Investor interest in African startups is at an all-time high. Encouraged by a host of companies gaining international fame.
Investor interest in African startups is at an all-time high. Encouraged by a host of companies gaining international fame for their innovation, investors from within and outside Africa are queuing to get a piece of the action.
Rally Cap Ventures, a venture fund based in the US, joined the fray in September. The new firm which functions as a fund of funds and a direct startup investor is set up to find and fund pre-seed and seed stage startups in emerging markets. Rally Cap’s focus is spread between Africa and Latin America.
The firm was founded by Hayden Simmons, an American who has previously worked in Africa at places like Jumo, Migo (helping drive the fintech’s expansion to Brazil) and is a venture partner at Lateral Capital (a $50m Africa tech fund).
Rally Cap‘s strategy is to identify African general partners already making good bets and invest in them. Simmons and his team source funding from active angels in the Bay area, especially staff of companies like Plaid, Stripe, Paypal and Facebook who wish to get involved in African tech.
These angels give Rally Cap’s eventual portfolio companies a robust network in Silicon Valley that can be tapped for introductions, advisory and other strategic needs.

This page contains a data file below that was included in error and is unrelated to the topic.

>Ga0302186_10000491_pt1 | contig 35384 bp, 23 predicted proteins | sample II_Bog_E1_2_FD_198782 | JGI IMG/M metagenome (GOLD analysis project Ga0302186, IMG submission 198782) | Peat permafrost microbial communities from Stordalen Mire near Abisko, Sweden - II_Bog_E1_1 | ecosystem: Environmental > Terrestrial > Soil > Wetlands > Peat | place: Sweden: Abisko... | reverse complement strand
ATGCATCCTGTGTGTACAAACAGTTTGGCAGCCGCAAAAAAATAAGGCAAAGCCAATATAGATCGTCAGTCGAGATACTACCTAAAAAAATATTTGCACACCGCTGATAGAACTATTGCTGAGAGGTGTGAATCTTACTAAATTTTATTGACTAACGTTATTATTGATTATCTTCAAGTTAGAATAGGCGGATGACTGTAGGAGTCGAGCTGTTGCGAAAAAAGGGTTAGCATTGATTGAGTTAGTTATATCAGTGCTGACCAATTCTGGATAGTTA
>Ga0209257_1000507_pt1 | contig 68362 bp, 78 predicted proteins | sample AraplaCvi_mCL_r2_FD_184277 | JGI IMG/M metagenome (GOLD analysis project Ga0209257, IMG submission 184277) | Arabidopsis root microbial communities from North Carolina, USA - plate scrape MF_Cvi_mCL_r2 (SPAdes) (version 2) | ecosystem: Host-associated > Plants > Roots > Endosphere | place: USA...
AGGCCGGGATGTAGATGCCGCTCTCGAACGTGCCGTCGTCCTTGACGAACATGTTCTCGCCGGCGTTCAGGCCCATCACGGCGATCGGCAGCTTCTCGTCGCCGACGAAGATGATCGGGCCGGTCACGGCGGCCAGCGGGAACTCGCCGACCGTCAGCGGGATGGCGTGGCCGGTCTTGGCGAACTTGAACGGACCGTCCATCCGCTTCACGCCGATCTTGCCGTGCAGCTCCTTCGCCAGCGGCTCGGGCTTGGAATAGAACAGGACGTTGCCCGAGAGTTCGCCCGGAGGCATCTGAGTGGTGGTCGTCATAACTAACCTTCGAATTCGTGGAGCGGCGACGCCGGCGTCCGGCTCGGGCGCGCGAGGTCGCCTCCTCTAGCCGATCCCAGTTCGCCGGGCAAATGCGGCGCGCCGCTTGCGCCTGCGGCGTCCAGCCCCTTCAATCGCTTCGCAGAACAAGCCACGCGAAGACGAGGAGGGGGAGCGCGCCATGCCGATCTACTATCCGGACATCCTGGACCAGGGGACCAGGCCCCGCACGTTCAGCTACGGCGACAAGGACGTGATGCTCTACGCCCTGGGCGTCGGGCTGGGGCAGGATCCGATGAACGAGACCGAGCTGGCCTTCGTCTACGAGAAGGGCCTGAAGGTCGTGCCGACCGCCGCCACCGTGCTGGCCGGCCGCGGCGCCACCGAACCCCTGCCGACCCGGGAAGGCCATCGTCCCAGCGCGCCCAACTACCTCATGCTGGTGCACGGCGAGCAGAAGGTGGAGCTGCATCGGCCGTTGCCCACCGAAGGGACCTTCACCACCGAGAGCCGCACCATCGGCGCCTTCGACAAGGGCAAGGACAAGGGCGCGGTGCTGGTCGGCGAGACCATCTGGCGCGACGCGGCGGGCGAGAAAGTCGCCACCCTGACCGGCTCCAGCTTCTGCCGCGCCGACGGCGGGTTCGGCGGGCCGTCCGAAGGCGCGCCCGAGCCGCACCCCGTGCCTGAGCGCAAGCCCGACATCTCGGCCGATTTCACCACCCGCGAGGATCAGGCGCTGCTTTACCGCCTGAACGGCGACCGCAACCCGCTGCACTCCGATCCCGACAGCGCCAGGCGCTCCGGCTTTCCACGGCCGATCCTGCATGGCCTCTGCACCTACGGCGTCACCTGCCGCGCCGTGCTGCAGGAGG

So far, Rally Cap has raised about $1m for its Africa and Latin America operations, Simmons says. Ticket sizes for the investments Rally Cap chooses to make directly start at $25k and could go up to $250k. They’ve invested in two startups already: Mono and Pngme.
Rally Cap’s funding focus is on B2B fintech startups and fintech-focused funds. According to Simmons, this is because those are the kinds of African tech businesses with a higher chance of expanding to more markets over time.
“The reality of venture in Africa is that you really need to be pan-African to get to scale,” he says.
Yet, he is confident of the opportunity that exists in Africa. As individuals gradually recognise the inevitable shift away from extractive industries like oil and gas, Simmons says “what Africa can become” will spur more interest in early stage tech investment.
Originally published at tech